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Miscellaneous thoughts concerning all methods of irrigation scheduling

Miscellaneous thoughts concerning all methods of irrigation scheduling

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Miscellaneous thoughts concerning all methods of irrigation scheduling

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  1. Miscellaneous thoughts concerning all methods of irrigation scheduling Several different techniques are available which can be used to effectively monitor or directly measure soil water content. Some are extremely simple and are well worth the investment of time and labor. Many irrigation scheduling consultants are using these different methods

  2. Table 5. (Thomas W. Ley, Robert G. Stevens, Richard R. Topielec and W. Howard Neibling)Qualitative evaluation of soil water monitoring devices. 1 is Least favorable while a score of 10 is most favorable. • NP Neutron Probe; • TDR Time Domain Reflectometry; • GS Gravimetric Sampling; • AP Troxler Sentry 200-AP; • AQ Aquaterr Probe; • TM Tensiometer; • GB Gypsum Block; • WB Watermark Block;

  3. Disadvantages of Fixed Point Soil Moisture Monitoring: • Several locations and depths must be monitored to make sure your measurements are representative of the entire field. Irrigation systems often are extremely variable • Movement of water on the surface of the soil leaves wet and dry spots, often within a few feet of each other. Moving a water mark sensor or tensiometers a few meters away might give very different readings. Moving to a different location in the field will likely encounter a completely different soil.

  4. Limitations of Hand Augering • Using a hand auger or tile spade can be much more representative of the field as a whole; • The actual estimate of percent soil moisture is less accurate. • Hand augers are not as convenient to quickly measuring soil moisture in deeper depths. • Tile spades are limited to 24 inches or so; augers are limited by gravel or small rocks in the soil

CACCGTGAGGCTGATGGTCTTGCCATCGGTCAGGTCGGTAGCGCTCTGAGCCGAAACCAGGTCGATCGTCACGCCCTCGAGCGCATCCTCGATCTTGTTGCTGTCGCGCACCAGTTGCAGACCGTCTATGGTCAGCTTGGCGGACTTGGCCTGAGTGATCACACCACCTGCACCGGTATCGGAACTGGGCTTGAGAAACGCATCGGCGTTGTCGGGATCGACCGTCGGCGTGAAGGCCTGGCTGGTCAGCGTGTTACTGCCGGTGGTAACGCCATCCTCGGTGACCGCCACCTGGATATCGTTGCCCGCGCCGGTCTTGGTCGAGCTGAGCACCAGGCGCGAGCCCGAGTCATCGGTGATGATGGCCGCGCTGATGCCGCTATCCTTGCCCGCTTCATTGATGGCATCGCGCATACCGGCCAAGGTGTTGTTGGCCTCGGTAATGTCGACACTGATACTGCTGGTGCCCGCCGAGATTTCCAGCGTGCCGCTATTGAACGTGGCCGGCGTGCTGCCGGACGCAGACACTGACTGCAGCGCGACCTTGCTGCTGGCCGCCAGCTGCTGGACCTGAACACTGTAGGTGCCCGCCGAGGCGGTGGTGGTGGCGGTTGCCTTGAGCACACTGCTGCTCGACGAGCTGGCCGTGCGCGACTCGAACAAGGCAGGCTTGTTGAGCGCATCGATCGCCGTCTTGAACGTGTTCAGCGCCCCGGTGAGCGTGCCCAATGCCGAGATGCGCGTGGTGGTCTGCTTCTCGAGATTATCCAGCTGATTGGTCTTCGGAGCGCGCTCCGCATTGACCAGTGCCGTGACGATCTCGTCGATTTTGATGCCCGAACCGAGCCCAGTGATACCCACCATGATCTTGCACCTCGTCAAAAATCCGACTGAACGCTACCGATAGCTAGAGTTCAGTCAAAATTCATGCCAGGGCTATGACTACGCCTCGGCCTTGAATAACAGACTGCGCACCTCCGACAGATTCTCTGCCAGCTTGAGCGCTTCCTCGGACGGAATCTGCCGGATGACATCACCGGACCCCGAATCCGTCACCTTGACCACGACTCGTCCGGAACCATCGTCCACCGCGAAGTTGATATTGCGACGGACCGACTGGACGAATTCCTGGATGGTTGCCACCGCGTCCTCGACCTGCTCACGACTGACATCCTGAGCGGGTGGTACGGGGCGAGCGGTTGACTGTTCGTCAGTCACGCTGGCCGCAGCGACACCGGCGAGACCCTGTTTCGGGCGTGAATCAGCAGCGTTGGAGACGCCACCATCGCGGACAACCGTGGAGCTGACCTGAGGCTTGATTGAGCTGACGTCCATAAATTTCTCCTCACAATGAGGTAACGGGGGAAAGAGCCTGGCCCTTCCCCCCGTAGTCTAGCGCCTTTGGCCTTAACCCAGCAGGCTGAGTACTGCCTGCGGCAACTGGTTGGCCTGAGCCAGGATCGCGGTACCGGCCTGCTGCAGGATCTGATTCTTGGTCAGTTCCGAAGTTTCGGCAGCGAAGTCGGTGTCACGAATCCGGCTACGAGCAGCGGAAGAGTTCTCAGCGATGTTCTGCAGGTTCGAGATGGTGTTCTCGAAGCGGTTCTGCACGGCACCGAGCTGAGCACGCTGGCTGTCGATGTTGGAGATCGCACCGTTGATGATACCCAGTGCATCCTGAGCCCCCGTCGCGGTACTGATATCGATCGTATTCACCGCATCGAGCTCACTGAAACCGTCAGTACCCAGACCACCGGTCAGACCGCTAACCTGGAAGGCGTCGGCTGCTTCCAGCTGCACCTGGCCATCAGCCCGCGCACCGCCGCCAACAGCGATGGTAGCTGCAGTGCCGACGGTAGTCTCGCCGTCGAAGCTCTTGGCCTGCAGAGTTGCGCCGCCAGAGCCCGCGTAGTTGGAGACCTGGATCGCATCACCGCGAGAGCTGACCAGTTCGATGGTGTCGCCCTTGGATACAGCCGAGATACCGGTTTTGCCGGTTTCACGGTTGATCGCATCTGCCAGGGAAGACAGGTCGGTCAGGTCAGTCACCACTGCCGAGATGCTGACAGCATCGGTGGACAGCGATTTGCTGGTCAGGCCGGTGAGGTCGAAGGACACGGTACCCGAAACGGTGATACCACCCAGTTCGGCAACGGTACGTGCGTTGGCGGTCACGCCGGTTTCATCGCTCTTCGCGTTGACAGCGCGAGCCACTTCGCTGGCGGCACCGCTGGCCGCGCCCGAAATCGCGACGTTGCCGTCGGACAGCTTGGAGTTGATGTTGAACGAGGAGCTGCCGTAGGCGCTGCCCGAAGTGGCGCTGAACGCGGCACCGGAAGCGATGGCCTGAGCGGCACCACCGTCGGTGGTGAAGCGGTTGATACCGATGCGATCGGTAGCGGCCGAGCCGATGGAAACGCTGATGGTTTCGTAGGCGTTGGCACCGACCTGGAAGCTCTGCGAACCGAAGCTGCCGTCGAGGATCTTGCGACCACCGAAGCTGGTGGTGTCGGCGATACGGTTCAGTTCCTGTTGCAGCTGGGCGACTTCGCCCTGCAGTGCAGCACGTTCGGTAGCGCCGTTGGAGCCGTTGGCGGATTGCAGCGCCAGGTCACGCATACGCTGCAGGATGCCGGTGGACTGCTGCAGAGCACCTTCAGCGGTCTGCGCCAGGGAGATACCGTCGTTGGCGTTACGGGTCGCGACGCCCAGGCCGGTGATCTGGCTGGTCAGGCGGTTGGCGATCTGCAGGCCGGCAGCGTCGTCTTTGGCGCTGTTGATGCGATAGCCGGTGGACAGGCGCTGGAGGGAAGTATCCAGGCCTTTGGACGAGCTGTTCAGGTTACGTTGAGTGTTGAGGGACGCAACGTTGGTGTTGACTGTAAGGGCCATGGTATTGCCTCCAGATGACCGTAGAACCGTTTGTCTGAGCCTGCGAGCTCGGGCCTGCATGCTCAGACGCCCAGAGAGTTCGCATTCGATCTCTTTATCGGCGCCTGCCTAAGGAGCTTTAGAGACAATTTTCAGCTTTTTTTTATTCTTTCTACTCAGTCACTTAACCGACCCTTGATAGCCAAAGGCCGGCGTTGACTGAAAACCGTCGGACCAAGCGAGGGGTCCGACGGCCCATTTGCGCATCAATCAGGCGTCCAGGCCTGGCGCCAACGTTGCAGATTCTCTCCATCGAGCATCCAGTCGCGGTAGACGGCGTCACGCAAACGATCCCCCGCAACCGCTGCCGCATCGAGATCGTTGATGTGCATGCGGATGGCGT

5. Using the Checkbook Method of irrigation scheduling, ”When should you begin the next irrigation following an extended rainy spell when the soil profile is completely full across the entire field.??” • Be careful! This is often the time a farmer will get into trouble and “burn up” a crop.

  6. Here’s how I suggest proceeding: • 1. Wait one day on sandier soils, two days on heavier soils to allow the excess soil moisture to drain from the soil. Do not consider ET during those days. • 2. Begin the next irrigation when the accumulated ET has reached around one half of the planned irrigation amount. Actually you would begin irrigating when depletion is only 25% of the Available Water in the root zone • Slow the pivot down to additionally apply the each successive day’s ET. Continue to slow down only until you reach your Planned Application Amount

  7. Irrigation Scheduling Falls into Three Categories for Center Pivots that have adequate water available on demand • 1. Time Based: eg. Irrigate every 3 days applying ET for those days. • 2, Amount Based: eg Irrigate when accumulated ET equals a pre planned amount. • 3. Fixed Time – Fixed Amount : Irrigate every two days with 0.5 inches. Actually this is NOT IRR SCHEDULING

  8. Time Based Irrigation Schedule • When water supply is adequate, this almost always results in too much water applied. • Lack of soil oxygen often results in poor root growth, soil pathogen problems, etc.

  9. Amount Based Irrigation Schedule • If water supply is overestimated, the system fails unless: • % Timer Charts are updated as needed • And Soil moisture is regularly checked before and after irrigations.